Trends of 21-Gene Recurrence Score Assay Use in Older Patients with Breast Cancer



A genetic test for patients with breast cancer that helps to predict the risk of developing metastatic disease and the expected benefits of chemotherapy has been adopted quickly into clinical practice in a study of older patients and it appears to be used consistently within guidelines and equitably across geographic and racial groups, according to a study published online by JAMA Oncology.

The 21-gene recurrence score (RS) assay was approved for coverage in 2006 by the Centers for Medicare & Medicaid Services. The test is meant for patients with estrogen receptor (ER)-positive, lymph node (LN)-negative breast cancer. The current guidelines recommend using the test to identify patients at low risk of developing metastatic disease who may forgo chemotherapy and patients at high risk for whom the benefits of chemotherapy may be more substantial, according to the study background.

Michaela A. Dinan, Ph.D., of the Duke University School of Medicine, Durham, N.C., and coauthors examined trends in the use of the test among Medicare beneficiaries diagnosed with breast cancer between 2005 and 2009. The authors used patient records from a Surveillance, Epidemiology and End Results (SEER) data set with linked Medicare claims. The study included patients 66 years or older at diagnosis.

The authors identified 70,802 patients and study results indicate use of the test increased from 1.1 percent in 2005 to 10.1 percent in 2009. The majority of the tests (60.9 percent) were performed in patients who met the criteria for National Comprehensive Cancer Network-defined intermediate-risk disease (estrogen receptor-positive, lymph node negative tumors >1cm).

In the overall study population of 70,802 patients, rates of chemotherapy remained similar between 2005 (16.2 percent) and 2009 (15.9 percent). In 18,218 patients with intermediate-risk breast cancer, there was not a statistically significant increase in chemotherapy use between 2005 (8.2 percent) and 2009 (10 percent).

Use of the test was associated with patients who were younger, had fewer co-existing conditions, higher-grade disease and were married. Among patients who were younger than 70 years old with intermediate-risk disease, testing rates increased from 7.7 percent in 2005 to 38.8 percent in 2009, according to the results.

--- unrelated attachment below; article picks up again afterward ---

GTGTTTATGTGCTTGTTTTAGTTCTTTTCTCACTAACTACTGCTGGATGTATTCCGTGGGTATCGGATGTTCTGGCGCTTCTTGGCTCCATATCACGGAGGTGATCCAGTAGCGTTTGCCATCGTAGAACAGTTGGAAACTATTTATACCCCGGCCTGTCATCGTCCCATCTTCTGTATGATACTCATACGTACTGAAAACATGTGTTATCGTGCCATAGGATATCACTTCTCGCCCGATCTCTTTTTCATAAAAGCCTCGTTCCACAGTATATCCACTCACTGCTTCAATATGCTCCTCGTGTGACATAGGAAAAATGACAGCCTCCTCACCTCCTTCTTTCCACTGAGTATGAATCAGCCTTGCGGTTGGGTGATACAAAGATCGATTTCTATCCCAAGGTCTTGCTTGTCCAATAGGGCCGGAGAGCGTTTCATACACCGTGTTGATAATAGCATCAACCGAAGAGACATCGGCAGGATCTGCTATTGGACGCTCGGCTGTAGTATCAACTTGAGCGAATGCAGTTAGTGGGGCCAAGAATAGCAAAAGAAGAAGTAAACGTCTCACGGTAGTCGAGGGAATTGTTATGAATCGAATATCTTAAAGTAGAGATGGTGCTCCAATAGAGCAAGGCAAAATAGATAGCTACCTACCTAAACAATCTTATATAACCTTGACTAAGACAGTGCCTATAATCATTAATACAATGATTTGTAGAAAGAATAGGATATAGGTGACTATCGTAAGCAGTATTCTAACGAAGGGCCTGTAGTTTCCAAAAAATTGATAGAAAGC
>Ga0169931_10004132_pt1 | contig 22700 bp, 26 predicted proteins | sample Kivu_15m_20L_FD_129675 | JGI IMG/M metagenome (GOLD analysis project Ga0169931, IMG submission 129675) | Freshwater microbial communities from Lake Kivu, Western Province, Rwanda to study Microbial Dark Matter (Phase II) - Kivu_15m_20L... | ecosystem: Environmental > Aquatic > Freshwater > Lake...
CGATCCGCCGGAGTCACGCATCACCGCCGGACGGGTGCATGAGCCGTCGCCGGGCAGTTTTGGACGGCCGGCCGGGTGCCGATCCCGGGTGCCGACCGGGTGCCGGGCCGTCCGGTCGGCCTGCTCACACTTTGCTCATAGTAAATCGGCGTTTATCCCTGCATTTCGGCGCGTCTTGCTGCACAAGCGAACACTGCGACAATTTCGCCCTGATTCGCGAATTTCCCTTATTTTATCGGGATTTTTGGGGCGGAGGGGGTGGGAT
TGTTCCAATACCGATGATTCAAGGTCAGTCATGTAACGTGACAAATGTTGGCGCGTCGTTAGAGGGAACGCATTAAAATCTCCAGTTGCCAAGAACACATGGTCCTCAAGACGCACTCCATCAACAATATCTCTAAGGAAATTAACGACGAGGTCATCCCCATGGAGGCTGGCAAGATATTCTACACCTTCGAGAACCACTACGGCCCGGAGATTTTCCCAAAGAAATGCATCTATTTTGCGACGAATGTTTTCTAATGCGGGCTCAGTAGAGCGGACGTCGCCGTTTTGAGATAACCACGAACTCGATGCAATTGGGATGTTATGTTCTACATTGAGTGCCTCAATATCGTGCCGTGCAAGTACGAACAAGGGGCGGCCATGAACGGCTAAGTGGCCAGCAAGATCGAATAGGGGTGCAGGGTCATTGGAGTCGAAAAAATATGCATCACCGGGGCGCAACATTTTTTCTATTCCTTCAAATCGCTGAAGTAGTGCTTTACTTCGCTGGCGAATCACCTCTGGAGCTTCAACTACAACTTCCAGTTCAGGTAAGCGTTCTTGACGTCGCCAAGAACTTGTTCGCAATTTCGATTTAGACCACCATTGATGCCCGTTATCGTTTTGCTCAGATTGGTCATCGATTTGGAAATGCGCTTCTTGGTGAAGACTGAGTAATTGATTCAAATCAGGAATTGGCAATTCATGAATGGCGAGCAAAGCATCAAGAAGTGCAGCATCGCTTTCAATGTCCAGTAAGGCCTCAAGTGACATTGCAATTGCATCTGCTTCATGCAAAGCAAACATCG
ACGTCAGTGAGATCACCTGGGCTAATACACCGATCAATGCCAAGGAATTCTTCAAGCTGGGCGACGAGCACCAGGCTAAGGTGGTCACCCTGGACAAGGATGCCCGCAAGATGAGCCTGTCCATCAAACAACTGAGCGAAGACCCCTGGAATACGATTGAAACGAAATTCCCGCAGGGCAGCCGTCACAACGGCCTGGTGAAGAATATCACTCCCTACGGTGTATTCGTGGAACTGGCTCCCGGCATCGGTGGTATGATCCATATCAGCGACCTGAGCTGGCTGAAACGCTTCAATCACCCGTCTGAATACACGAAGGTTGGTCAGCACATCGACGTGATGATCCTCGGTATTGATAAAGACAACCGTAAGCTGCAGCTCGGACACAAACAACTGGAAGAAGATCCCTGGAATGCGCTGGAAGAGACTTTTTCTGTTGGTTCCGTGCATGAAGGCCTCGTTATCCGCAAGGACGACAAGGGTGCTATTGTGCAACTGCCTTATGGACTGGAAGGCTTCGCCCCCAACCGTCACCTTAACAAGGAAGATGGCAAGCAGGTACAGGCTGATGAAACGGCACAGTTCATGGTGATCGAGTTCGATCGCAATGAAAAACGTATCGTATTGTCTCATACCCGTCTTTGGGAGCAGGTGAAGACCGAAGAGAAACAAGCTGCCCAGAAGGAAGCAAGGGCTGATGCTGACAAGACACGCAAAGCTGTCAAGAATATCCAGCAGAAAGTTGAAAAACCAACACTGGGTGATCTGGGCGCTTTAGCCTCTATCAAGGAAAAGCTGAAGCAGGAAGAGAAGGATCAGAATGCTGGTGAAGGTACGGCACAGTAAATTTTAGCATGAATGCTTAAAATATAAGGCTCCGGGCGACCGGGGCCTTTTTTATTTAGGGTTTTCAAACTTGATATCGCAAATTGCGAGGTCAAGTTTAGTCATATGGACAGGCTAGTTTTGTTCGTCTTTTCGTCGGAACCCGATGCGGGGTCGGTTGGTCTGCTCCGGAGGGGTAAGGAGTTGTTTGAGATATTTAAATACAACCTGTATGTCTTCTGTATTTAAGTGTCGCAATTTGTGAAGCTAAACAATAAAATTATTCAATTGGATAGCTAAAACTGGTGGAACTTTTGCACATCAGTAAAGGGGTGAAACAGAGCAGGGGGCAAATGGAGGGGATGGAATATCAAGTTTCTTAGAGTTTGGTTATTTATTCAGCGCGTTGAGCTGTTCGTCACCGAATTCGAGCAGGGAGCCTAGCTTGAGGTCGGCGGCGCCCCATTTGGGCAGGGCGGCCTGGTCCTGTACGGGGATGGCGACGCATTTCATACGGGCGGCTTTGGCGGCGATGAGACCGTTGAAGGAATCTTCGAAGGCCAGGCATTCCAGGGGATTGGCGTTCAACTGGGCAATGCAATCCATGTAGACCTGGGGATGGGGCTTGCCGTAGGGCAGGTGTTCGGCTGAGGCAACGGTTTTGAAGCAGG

While testing seemed to be modestly higher in the Northeast, the authors found that geographic region was not otherwise associated with testing. There also was no difference in the proportion of black patients among those patients who received the test (5.7 percent) and those who did not (5.9 percent), according to the results.

“Further study is warranted in patients with breast cancer who are not included in the SEER-Medicare database, particularly younger women for whom the factors affecting chemotherapy use and assay use may differ from those observed in our study. Evolving clinical paradigms of clinical management and testing indications, including the use of the assay in node-positive disease, and their impact on costs, chemotherapy use and outcomes at the national level remain important areas of study,” the study concludes.

In a related editorial,2 Lisa Flaum, M.D., and William J. Gradishar, M.D., of the Northwestern University Feinberg School of Medicine, Chicago, write: “Despite the appropriately tested population, the RS score did not result in a significant change in chemotherapy utilization in this older, intermediate-risk group, increasing from 8.2 percent to 10 percent, which was not statistically significant. This contrasts with data demonstrating a more significant change in practice patterns. The lack of change in chemotherapy utilization suggests either that the physicians have a bias about treating older patients with chemotherapy that the test did not change regardless of results, or that the test results were concordant with their pretest bias.”

“For the test to have clinical utility in the older population, patients would have to possess an accurate understanding of their risk of recurrence, their life expectancy and a realistic expectation of the toxic effects related to chemotherapy (which many older patients might tolerate well). Physicians have to be willing to recommend chemotherapy to appropriate older patients who have a high RS, patients for whom they might not ordinarily be as definitive in their treatment recommendation as they would be with a younger patient,” the editorial notes.


1. JAMA Oncol. Published online March 5, 2015. doi:10.1001/jamaoncol.2015.43.

2. JAMA Oncol. Published online March 5, 2015. doi:10.1001/jamaoncol.2015.32.